D.C. lawmakers on Tuesday voted to overturn an initiative that would have raised the minimum wage for servers, bartenders and other workers who rely on tips, just four months after voters easily passed the measure.
On an 8-to-5 vote — the first of two necessary votes — the D.C. Council approved legislation repealing Initiative 77. Mayor Muriel E. Bowser (D) said she would sign the repeal legislation.
Initiative 77 is part of a national campaign to end a two-tier minimum-wage system that allows restaurants and others to pay tipped workers a few dollars an hour as long as customer gratuities add up to the standard minimum wage. The D.C. measure would have gradually raised the current $3.89 hourly tipped wage until it matched the standard minimum wage in 2026.
The restaurant industry said the initiative would hurt the District’s thriving dining scene, and some workers at high-end establishments said that they earn more than the minimum wage in tips and did not want changes. They worried that if their hourly wage went up, restaurants would cut staff or customers would scale back on tipping. They found a sympathetic audience on the council.
“If the law is a bad law, it should be amended or repealed. It does not matter if the law was adopted by the council, the voters or Congress,” said Chairman Phil Mendelson (D), who led the repeal charge.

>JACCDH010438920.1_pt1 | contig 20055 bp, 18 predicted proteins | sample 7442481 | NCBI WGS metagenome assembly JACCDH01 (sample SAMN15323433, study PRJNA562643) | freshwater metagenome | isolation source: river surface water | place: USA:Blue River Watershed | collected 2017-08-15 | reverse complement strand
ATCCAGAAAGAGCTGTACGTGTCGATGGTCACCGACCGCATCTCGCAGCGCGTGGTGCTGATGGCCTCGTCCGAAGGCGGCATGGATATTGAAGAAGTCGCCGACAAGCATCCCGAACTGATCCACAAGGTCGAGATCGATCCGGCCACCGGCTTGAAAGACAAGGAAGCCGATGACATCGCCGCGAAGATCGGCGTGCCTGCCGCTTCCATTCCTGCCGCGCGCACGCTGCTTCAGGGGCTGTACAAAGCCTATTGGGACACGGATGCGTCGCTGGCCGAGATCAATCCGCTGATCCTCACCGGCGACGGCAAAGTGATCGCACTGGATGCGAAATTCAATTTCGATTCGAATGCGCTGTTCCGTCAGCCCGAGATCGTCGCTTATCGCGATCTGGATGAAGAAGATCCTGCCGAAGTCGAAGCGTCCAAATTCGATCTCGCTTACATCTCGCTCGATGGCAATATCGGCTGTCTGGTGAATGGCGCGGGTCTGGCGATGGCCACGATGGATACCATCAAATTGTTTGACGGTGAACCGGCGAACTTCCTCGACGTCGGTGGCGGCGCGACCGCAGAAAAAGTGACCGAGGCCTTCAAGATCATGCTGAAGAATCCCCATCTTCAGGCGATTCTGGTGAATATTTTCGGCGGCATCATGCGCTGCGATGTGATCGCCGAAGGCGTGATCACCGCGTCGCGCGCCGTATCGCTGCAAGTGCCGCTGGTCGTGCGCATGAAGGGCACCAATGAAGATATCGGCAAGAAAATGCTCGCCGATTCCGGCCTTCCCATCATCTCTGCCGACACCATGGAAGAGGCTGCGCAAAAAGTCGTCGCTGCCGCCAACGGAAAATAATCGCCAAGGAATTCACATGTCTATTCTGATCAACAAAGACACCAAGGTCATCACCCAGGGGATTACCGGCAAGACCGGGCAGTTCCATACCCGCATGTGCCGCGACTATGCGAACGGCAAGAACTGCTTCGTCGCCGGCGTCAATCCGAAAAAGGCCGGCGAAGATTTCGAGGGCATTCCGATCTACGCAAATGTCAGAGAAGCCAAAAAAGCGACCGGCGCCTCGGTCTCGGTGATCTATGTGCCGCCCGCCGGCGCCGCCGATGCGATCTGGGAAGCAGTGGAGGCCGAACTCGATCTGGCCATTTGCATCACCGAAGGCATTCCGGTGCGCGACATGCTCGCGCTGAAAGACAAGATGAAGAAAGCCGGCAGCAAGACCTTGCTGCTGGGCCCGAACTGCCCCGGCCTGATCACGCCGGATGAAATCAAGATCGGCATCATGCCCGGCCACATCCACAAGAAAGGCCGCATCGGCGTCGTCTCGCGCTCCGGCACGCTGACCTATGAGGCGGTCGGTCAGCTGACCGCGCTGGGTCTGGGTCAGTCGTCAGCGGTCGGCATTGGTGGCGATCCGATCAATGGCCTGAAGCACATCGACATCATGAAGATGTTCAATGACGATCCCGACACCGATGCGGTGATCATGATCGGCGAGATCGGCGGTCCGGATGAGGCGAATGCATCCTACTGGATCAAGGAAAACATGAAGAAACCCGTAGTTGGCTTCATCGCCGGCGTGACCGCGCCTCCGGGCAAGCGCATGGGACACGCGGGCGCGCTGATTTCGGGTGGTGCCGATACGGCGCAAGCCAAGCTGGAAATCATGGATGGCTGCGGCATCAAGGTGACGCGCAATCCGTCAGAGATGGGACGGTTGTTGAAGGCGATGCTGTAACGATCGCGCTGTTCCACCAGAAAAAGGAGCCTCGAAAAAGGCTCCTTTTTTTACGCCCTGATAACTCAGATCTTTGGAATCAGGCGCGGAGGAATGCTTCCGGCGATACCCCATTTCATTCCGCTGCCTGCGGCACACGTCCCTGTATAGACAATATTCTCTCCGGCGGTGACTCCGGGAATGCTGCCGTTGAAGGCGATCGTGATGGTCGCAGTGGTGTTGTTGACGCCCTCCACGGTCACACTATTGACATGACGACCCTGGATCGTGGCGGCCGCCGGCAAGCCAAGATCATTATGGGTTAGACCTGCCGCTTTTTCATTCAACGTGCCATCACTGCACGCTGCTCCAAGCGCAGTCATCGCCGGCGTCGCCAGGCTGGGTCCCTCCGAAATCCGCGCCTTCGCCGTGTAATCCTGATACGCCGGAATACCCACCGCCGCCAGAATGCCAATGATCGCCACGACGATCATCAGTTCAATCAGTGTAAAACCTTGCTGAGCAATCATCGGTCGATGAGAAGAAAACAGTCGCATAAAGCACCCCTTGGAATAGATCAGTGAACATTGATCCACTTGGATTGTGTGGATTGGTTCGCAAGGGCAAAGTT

He was joined by council members Anita Bonds (D-At Large), David Grosso (I-At Large), Jack Evans (D-Ward 2), Brandon T. Todd (D-Ward 4), Kenyan R. McDuffie (D-Ward 5), Vincent C. Gray (D-Ward 7) and Trayon White Sr. (D-Ward 8).
Opposing repeal were Elissa Silverman (I-At Large), Robert C. White Jr. (D-At Large), Brianne K. Nadeau (D-Ward 1), Mary M. Cheh (D-Ward 3) and Charles Allen (D-Ward 6).
Silverman tried to negotiate a compromise to keep Initiative 77 alive by exempting servers and bartenders, who disproportionately came out against the measure, from the wage increase.
She wanted to keep the wage hike for other categories of workers such as parking lot attendants and hotel bellhops, as well as workers in restaurants who share gratuities, such as barbacks and food runners. Those workers don’t earn enough in tips to reach the standard minimum wage, and their employers ignore requirements that they make up the difference, proponents of Initiative 77 have said.
Silverman grew impassioned and pointed out pro-Initiative 77 workers in the council chambers in her final plea for her proposal.
“For those who are voting repeal, look them in the eye and tell them that their vote doesn’t matter and that they don’t deserve a higher wage,” said Silverman, drawing a rebuke from Mendelson for violating decorum. Fifty-six percent of voters approved of Initiative 77 in the city’s June primary election.
But only four other lawmakers supported her amendment to the repeal bill, the same members who ultimately voted against Mendelson’s bill. None of the seven lawmakers who originally sponsored the repeal bill defected.
Diana Ramirez, who leads the advocacy group behind Initiative 77, said proponents would continue fighting for a pay increase.